However, during operation of memory devices, a boosted voltage may be applied to one or more word lines. For example, a higher voltage than a supply voltage may be generated using charge pump circuitry. The boosted voltage may be applied to one or more word lines, for example during a programming operation. Accordingly, leakage may occur between a wordline at the supply voltage (e.g. VCC) and a word line at a boosted voltage. The supply voltage, for example, VCC, may be specified for a particular device, and in one example 3.6V may be used. The boosted voltage may be higher than VCC. In one example the boosted voltage may be 15V. In another example the boosted voltage may be 10V. Other voltages may be used for VCC, the boosted voltage, or both.

There may be difficulties in modifying a leakage measurement system such as those described in U.S. Published Application 2010/0125429 to measure leakage between a word line at a boosted voltage and a word line at a supply voltage. As stated above, Examples described in U.S. Published Application 2010/0125429 measure leakage current at a word line that has been precharged to the supply voltage (e.g. VCC). A reference current is applied to that precharged word line, as is described in U.S. Published Application 2010/0125429. If the word line to be measured were instead precharged to a boosted voltage, the reference current may be required to operate under high voltage conditions. For example, the current generation circuitry described in U.S. Published Application 2010/0125429 may be required to include one or more high voltage p-FET transistors to generate a current to be applied to a word line at a boosted voltage. Generally speaking, high voltage transistors may not be commonly used in memory or other electronic device processes. Accordingly, to incorporate high voltage transistors may be prohibitively costly or time-consuming.

Embodiments of the present invention may advantageously allow for the measurement of current leakage between a word line charged to a boosted voltage and a word line charged to a supply voltage. Described embodiments may allow for such a measurement in a manner that is more readily integrated with commonly used electronic device circuitry. Although advantages of some embodiments have been described with reference to existing devices, it is to be understood that the described advantages are provided to aid in understanding only, and not all embodiments of the present invention may exhibit all, or any, of the described advantages.

FIG. 1 is a schematic illustration of a leakage measurement system in accordance with an embodiment of the present invention. The leakage measurement system 100 includes several word lines which may be measured. Although any number of word lines may be used, four are shown in FIG. 1 (WL<0>, WL<1>, WL<2>, and WL<3>). The word lines may be coupled to a particular voltage level through transistors 105-108, respectively. Word lines that are not being monitored by the leakage measurement system (the word lines WL<0> and WL<2> in FIG. 1) may be precharged to a boosted voltage, 10V in FIG. 1. The 10V may be coupled to the word lines WL<0> and WL<2> by applying a voltage to the transistors 105 and 107 sufficient to turn the transistors on, such as 15V as shown in FIG. 1. As mentioned above, the boosted voltage may be generated, for example, by charge pump circuitry. The boosted voltage may be used during normal operation of the electronic device.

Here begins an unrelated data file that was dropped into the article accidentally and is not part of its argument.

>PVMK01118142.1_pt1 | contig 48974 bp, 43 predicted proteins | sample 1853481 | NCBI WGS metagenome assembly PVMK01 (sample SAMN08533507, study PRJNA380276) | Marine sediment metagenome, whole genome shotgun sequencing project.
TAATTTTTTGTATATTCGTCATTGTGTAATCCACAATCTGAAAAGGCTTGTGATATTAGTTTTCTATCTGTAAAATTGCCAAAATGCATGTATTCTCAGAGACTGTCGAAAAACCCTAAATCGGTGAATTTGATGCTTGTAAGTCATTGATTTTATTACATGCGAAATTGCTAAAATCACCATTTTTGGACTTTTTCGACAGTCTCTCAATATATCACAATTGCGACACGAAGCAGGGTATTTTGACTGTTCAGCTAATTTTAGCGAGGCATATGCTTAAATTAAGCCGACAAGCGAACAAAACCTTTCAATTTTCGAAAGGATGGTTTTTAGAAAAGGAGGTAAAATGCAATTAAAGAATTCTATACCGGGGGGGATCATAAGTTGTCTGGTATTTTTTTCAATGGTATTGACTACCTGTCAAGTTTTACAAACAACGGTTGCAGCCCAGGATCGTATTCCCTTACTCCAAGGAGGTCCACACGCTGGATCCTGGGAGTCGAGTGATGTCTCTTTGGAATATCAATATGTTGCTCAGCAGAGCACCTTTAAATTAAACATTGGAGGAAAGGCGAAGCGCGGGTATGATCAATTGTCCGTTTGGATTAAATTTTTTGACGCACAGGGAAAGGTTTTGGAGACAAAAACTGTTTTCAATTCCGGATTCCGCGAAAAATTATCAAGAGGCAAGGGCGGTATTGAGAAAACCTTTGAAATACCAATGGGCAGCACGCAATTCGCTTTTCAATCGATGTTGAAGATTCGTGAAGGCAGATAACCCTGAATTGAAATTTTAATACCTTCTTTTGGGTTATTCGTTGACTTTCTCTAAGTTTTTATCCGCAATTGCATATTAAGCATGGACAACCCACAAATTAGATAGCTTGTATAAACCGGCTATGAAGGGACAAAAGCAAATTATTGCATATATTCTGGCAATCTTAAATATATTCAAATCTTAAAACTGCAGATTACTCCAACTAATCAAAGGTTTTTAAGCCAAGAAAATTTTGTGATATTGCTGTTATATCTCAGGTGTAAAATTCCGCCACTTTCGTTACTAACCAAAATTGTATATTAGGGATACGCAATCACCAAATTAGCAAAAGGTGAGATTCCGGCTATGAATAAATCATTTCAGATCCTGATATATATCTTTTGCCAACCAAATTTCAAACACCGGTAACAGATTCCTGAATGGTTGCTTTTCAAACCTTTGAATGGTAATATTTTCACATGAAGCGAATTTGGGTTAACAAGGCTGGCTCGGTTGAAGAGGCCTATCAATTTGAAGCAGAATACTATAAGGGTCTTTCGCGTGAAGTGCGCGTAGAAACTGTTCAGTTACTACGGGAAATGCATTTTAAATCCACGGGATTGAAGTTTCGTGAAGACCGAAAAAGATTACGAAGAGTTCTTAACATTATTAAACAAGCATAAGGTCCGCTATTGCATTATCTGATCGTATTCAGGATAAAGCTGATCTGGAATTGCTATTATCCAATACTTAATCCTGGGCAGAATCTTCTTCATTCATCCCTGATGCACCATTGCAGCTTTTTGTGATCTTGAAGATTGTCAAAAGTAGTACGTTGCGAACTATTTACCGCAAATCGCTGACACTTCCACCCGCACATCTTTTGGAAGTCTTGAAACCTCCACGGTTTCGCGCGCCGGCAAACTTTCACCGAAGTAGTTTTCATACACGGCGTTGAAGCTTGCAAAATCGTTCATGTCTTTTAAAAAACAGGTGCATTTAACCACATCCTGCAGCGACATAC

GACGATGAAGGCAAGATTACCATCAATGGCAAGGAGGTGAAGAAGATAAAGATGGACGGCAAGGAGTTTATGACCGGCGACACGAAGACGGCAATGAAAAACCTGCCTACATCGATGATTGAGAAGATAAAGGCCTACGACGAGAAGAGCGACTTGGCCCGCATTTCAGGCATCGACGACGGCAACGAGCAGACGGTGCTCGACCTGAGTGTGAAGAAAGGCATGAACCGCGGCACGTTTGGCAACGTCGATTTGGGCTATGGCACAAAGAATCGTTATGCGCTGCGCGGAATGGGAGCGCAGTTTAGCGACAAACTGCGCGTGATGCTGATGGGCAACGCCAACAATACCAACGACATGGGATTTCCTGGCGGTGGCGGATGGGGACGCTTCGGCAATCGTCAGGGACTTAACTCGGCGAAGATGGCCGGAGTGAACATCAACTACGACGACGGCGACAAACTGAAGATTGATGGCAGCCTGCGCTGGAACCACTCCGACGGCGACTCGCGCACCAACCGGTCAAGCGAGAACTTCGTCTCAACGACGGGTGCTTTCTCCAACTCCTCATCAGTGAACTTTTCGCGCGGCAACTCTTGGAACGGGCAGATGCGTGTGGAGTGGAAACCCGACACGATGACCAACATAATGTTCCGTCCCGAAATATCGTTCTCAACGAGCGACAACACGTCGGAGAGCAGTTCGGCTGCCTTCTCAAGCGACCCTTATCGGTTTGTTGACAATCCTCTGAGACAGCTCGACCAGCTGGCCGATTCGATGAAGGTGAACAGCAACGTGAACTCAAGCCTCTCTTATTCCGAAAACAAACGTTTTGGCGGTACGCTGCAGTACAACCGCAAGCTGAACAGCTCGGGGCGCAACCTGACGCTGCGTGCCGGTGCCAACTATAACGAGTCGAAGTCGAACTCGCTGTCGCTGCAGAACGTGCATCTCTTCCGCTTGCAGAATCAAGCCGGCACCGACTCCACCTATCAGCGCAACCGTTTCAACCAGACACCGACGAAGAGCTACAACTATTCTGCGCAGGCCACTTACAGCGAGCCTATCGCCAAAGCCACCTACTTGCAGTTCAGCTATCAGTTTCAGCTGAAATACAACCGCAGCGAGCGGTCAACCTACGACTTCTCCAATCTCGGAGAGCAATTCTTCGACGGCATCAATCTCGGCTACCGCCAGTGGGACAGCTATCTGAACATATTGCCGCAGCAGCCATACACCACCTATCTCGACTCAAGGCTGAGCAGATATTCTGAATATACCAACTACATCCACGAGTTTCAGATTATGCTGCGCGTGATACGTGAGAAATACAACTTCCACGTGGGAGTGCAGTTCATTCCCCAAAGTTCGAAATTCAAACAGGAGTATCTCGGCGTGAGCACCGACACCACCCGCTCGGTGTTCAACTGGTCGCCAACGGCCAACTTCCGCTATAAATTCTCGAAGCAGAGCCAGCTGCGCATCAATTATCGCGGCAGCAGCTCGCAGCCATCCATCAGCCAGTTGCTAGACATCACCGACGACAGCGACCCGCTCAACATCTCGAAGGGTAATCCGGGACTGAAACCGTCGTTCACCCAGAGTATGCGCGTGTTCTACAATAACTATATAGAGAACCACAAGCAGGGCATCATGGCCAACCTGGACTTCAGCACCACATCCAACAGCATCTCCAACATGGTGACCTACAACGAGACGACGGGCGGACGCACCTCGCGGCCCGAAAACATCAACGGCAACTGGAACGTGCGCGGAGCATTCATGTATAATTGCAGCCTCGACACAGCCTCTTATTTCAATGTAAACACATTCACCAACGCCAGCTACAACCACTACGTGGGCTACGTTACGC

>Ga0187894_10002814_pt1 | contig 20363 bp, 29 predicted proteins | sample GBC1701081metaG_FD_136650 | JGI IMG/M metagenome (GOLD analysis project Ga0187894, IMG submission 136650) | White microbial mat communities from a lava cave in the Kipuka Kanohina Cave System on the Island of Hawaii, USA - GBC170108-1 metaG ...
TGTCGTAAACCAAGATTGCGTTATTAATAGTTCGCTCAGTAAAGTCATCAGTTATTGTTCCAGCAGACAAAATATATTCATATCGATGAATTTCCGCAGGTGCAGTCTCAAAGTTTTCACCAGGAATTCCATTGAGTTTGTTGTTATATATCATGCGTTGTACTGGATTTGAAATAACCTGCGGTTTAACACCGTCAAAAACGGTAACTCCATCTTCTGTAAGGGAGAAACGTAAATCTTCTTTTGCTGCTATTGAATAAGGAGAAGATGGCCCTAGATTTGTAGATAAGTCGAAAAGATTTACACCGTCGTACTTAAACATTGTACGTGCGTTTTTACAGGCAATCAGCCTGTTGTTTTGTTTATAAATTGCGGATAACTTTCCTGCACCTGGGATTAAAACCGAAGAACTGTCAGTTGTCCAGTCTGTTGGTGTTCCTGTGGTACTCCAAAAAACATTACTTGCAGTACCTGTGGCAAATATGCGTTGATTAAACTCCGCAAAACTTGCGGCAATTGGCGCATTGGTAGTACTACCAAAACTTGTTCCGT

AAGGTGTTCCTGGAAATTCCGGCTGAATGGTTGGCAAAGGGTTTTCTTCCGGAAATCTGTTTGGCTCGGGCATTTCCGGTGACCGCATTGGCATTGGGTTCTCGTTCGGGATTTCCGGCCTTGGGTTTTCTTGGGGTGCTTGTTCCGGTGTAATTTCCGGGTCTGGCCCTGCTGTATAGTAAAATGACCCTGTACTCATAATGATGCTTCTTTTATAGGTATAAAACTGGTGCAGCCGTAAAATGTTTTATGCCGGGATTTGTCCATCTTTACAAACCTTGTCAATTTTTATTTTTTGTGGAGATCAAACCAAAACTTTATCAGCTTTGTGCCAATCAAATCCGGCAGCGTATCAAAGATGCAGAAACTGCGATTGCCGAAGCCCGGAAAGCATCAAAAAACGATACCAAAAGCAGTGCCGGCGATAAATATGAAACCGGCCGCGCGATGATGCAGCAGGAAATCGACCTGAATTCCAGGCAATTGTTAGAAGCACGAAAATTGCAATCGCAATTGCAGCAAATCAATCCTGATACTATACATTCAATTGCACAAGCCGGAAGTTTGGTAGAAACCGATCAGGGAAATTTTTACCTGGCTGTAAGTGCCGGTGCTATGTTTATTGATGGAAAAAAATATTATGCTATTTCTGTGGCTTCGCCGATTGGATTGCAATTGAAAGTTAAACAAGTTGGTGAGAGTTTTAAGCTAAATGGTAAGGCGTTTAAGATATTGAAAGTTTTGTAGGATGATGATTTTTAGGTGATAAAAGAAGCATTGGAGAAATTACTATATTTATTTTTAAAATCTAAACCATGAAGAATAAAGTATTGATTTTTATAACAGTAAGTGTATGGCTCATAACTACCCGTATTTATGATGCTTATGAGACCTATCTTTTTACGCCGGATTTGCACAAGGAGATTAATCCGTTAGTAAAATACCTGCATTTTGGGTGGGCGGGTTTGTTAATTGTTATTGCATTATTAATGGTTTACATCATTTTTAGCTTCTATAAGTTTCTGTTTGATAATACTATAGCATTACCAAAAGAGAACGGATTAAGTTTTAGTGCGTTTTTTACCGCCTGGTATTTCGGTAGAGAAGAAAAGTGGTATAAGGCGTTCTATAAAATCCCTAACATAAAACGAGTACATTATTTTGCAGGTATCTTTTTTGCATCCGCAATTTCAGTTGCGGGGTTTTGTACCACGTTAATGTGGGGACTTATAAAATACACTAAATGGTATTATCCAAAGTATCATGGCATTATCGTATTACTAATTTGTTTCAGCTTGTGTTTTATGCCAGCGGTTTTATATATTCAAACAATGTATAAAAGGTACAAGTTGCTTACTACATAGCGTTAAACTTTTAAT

The word lines to be monitored, WL<1> and WL<3> in FIG. 3, may be precharged to a supply voltage, such as VCC as shown in FIG. 1. The transistors 106 and 108 may be turned on to couple a VCC voltage to the respective word lines WL<1> and WL<3>. As shown in FIG. 1, 5V may be sufficient at the gates of the transistors 106 and 108 to turn the transistors on. The monitored word line WL<1> is coupled to an input of a comparator 120 while the monitored word line WL<3> is coupled to an input of a comparator 122.

Reference currents 130 and 132 may be applied to the word lines WL<1> and WL<3> as shown in FIG. 1. The reference current 130 may be generated by a current source 131, while the reference current 132 may be generated by a current source 133. Note that the current sources 131 and 133 may be coupled between one supply voltage and another—such as VCC and VSS in FIG. 1. In this manner, specialized high voltage transistors may not be required to implement the current sources 131 and 133. Generally any current source circuitry may be used, including but not limited to current mirrors.

When the word line WL<1> is precharged to VCC and the word lines WL<0> and WL<2> are precharged to a boosted voltage, such as 10V, leakage currents may exist from the word lines WL<0> and WL<2> to the word line WL<1>, as shown by leakage currents 135 and 136 in FIG. 1. Similarly, leakage currents may exist from the word line WL<2> to the word line WL<3>. Although not shown in FIG. 1, another adjacent word line may also contribute leakage current to the word line WL<3>. When the reference current 130 is smaller in magnitude than the leakage currents 135 and 136, the voltage on the word line WL<1> may increase above VCC. When the reference current 130 is larger in magnitude than the leakage currents 135 and 136, the voltage on the word line WL<1> may decrease below VCC. The comparator 120 compares the voltage on the word line WL<1> to VCC and generates a signal indicative of the comparison. For example, if the voltage on the word line WL<1> exceeds VCC by greater than a threshold amount, the comparator 120 may output a signal indicative of an unacceptable amount of leakage current. If the voltage on the word line WL<1> is less than or equal to the threshold amount above VCC, the comparator 120 may output a signal indicative of an acceptable amount of leakage current. In some examples, there may not be a threshold amount, and the comparator 120 may simply output a signal indicative of whether the word line voltage is greater or less than VCC.